Personally I would not run the engine without a prop. Additionally you need to do the crank test to make sure that the crank was not bent. If the engine was not running the easy thing to do is check the runout on the prop flange. Refer to the mantelpiece manual. All that you will need is a dial indicator which is available from Harbor Freight. My guess is that you will find that it is ok but if not the engine will destroy its self. Also I would pull the gearbox and do the runout on the end of the crank just to be safe.
My cabine did have the cross member, I suggest adding a king post at the center of the crossmember going to the low point of the cabine to help strengthen the cabine. Maybe attaching the cabine to the truss would help, but I just don't know. I do know that part of the failure mode is the cross member is deflected downward as the sides of a he fuselage are pulled inward maybe the problem is that the fuselage just isn't stout enough for this style of gear. my new gear has Roberts Rage struts, the cabine also has X bracing in addition to the cross member. The front mount was built heavier with additional holes to mount the cabine. The downside is that it is not a simple bolt on application and requires new mount fabrication. I also built the gear legs wider to attach to the rear gear mount at the strut attach point. I see that Kitfox has also went to a wide stance on their gear legs. The center attach point for the standard gear is a weak point. One thing that I would change is the angle of the gear legs are to steep as are the gear legs on the so called Bush Gear design. If you think of that gear as a Sunday flier gear not as a Backcountry airstrip gear it is probably very serviceable for the average pilot. I do know that I was not descending at anywhere near500 feet per minute when the gear/fuselage failure happened Jim i also reinforced the seat truss on the first rebuild and that has worked good. Here is a link to photo of what my gear looks like now.
The math looks pretty good and I am sure that the engineering on the Tacoma Narrows Bridge looked good also. After two failures I can attest that there are flaws in the design of this style of gear but if you grease it on every time they will last you a life time. If mine were the only failures my experience could be discounted but ther have been others. The wider stance does make the plane handle much better. I sure can agree the doing business with Highwing LLC was right on the money and I would do business with them again but not to purchase that gear.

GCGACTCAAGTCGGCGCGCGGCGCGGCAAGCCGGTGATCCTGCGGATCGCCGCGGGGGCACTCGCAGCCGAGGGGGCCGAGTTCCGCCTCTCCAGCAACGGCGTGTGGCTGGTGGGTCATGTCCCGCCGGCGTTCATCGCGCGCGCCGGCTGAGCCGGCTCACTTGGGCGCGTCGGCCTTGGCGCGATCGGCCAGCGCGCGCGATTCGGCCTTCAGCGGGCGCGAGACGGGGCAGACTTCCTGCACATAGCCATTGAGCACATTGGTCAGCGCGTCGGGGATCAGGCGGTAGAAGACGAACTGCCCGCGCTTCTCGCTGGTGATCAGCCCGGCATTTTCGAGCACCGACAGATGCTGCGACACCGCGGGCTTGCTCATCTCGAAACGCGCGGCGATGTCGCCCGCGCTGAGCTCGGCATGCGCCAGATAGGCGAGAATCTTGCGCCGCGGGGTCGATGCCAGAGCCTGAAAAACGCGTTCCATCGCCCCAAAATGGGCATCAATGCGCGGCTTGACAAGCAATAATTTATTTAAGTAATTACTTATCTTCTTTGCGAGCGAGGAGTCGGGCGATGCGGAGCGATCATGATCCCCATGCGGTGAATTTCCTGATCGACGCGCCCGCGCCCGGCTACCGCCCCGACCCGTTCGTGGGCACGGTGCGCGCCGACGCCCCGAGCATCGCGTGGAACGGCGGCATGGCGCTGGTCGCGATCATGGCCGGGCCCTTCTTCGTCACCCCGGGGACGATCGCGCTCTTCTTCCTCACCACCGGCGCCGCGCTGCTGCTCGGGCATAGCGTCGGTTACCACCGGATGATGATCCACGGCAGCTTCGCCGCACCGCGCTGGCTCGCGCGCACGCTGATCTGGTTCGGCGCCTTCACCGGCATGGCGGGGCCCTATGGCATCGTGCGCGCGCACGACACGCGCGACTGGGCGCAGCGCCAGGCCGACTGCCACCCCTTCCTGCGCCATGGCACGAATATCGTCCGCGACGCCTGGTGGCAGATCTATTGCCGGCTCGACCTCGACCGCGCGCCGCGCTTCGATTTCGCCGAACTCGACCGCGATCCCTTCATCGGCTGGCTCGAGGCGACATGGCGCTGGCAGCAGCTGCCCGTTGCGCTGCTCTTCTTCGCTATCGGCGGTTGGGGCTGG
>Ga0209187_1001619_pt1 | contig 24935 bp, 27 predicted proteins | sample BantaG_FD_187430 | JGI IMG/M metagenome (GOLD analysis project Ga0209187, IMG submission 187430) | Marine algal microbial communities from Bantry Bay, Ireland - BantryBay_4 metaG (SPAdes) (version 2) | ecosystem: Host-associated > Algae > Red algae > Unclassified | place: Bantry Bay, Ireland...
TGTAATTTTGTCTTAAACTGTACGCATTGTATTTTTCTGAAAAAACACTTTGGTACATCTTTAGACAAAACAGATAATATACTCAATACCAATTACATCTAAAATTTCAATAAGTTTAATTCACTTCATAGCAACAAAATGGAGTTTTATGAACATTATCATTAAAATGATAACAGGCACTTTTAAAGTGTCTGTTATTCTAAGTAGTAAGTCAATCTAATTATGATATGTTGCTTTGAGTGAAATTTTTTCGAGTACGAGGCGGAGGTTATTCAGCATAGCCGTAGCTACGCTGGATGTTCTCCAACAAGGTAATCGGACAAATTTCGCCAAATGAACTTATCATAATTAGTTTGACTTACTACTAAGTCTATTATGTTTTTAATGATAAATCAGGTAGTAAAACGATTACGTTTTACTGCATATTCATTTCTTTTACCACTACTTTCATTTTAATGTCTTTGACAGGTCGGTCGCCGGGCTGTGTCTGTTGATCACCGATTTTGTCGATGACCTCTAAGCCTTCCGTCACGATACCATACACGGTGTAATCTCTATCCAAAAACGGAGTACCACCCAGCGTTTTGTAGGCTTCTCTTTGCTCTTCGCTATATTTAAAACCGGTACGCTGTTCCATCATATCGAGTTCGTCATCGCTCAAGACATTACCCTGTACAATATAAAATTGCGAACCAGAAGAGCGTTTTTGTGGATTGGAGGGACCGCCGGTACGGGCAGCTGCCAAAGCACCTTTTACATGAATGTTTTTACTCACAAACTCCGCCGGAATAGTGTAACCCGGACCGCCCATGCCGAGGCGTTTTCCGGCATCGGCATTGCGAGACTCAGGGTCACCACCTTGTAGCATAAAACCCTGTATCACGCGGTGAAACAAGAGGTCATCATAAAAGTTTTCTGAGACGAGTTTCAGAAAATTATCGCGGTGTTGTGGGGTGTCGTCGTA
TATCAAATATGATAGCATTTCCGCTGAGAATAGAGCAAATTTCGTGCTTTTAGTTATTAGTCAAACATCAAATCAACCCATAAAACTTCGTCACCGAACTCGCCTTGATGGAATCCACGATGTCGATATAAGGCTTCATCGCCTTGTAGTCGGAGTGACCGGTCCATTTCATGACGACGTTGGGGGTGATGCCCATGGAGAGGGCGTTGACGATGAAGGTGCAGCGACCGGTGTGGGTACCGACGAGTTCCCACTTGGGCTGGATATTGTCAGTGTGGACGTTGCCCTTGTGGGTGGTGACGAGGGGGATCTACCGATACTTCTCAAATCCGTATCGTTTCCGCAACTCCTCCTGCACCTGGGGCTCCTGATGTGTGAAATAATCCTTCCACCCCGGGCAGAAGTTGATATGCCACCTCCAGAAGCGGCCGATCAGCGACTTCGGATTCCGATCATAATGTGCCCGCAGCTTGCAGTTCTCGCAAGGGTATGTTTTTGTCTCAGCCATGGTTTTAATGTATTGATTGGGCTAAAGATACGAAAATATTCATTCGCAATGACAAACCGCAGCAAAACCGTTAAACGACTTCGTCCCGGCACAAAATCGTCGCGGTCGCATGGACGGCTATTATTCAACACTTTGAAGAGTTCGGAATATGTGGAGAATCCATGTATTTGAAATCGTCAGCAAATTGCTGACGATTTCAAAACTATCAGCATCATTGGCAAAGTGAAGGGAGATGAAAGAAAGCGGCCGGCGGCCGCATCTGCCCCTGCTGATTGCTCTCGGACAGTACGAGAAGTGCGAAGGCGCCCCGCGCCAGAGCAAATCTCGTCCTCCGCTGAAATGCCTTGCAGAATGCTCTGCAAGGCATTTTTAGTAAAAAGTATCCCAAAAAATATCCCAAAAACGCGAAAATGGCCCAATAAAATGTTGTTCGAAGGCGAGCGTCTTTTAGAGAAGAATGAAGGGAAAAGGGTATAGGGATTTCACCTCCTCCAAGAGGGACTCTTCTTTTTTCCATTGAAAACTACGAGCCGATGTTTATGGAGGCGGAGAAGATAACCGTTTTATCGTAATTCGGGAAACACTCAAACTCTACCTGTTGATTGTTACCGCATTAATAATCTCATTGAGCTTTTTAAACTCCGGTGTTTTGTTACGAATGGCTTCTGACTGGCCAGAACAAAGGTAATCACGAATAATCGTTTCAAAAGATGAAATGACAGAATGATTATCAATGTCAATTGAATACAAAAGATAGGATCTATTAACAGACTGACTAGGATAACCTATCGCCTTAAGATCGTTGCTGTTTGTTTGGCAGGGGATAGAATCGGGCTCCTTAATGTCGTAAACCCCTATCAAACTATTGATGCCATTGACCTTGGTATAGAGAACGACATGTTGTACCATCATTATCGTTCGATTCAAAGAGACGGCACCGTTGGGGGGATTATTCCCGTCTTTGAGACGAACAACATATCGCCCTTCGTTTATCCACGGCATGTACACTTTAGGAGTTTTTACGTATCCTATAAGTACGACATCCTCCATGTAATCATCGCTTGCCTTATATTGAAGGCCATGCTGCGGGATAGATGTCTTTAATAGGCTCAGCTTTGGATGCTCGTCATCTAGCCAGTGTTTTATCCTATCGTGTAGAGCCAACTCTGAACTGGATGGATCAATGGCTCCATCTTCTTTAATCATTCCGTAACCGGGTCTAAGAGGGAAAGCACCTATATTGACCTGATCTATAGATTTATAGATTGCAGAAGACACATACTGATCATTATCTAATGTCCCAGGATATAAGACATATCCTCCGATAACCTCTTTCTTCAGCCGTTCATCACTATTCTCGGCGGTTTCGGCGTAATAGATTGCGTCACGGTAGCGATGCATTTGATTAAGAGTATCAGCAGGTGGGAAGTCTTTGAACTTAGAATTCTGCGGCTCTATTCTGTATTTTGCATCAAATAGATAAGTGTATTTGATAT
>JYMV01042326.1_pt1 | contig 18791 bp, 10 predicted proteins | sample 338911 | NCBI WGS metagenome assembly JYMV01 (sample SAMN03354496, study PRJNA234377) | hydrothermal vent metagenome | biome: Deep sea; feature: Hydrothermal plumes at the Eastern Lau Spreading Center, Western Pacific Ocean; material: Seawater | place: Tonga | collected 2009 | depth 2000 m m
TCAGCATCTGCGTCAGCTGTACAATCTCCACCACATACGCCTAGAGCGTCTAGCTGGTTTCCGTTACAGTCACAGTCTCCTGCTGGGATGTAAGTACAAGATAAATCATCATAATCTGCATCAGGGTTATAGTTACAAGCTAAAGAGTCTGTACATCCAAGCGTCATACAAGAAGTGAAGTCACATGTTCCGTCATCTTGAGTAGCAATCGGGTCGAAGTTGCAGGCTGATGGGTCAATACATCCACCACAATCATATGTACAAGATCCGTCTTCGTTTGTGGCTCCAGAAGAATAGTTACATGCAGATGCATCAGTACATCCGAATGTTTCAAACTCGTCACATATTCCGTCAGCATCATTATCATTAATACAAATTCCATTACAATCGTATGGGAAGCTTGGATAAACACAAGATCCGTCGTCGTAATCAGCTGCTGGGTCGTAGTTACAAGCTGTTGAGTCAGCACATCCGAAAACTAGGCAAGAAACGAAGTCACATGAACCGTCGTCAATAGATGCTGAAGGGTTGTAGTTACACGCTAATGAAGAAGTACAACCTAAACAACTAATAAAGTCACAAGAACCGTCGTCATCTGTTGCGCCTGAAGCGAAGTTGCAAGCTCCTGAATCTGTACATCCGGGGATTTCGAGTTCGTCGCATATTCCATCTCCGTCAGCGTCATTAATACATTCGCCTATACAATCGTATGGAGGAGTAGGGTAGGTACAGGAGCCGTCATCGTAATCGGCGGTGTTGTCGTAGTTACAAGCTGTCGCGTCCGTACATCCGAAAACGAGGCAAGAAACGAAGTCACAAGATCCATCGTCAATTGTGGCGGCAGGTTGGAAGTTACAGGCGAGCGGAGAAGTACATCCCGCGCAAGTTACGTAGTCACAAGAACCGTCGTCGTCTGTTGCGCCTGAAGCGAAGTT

A split bushing can easily be made and installed using the method Doug showed with his one piece bushing. This need not be a deal breaker just some of a build's little challenges along the way. Take a deep breath, you only need to solve one issue at a time. It is worrying to find these kinds of issues and you will probably do well to have another builder help you go thru the plane to see what other problems are lurking. where are you located? Maybe some one is close by and could have a look at it with you.
One caution about pulling the plane facing forward that I am sure Bandit addressed, be sure to plug the end of the spars and the wing without tanks to avoid pressuring up the under cambered wing and pulling the fabric loose especially if the wing is not rib stitched...
As mentioned in my post in another thread I used one small hard rivet thru the aluminum forward of the break area. I also clad all of the tails when I fixed the broken one. Not sure if the rivet was necessary but I have not had anymore problems and would use the rivet again if I built another plane.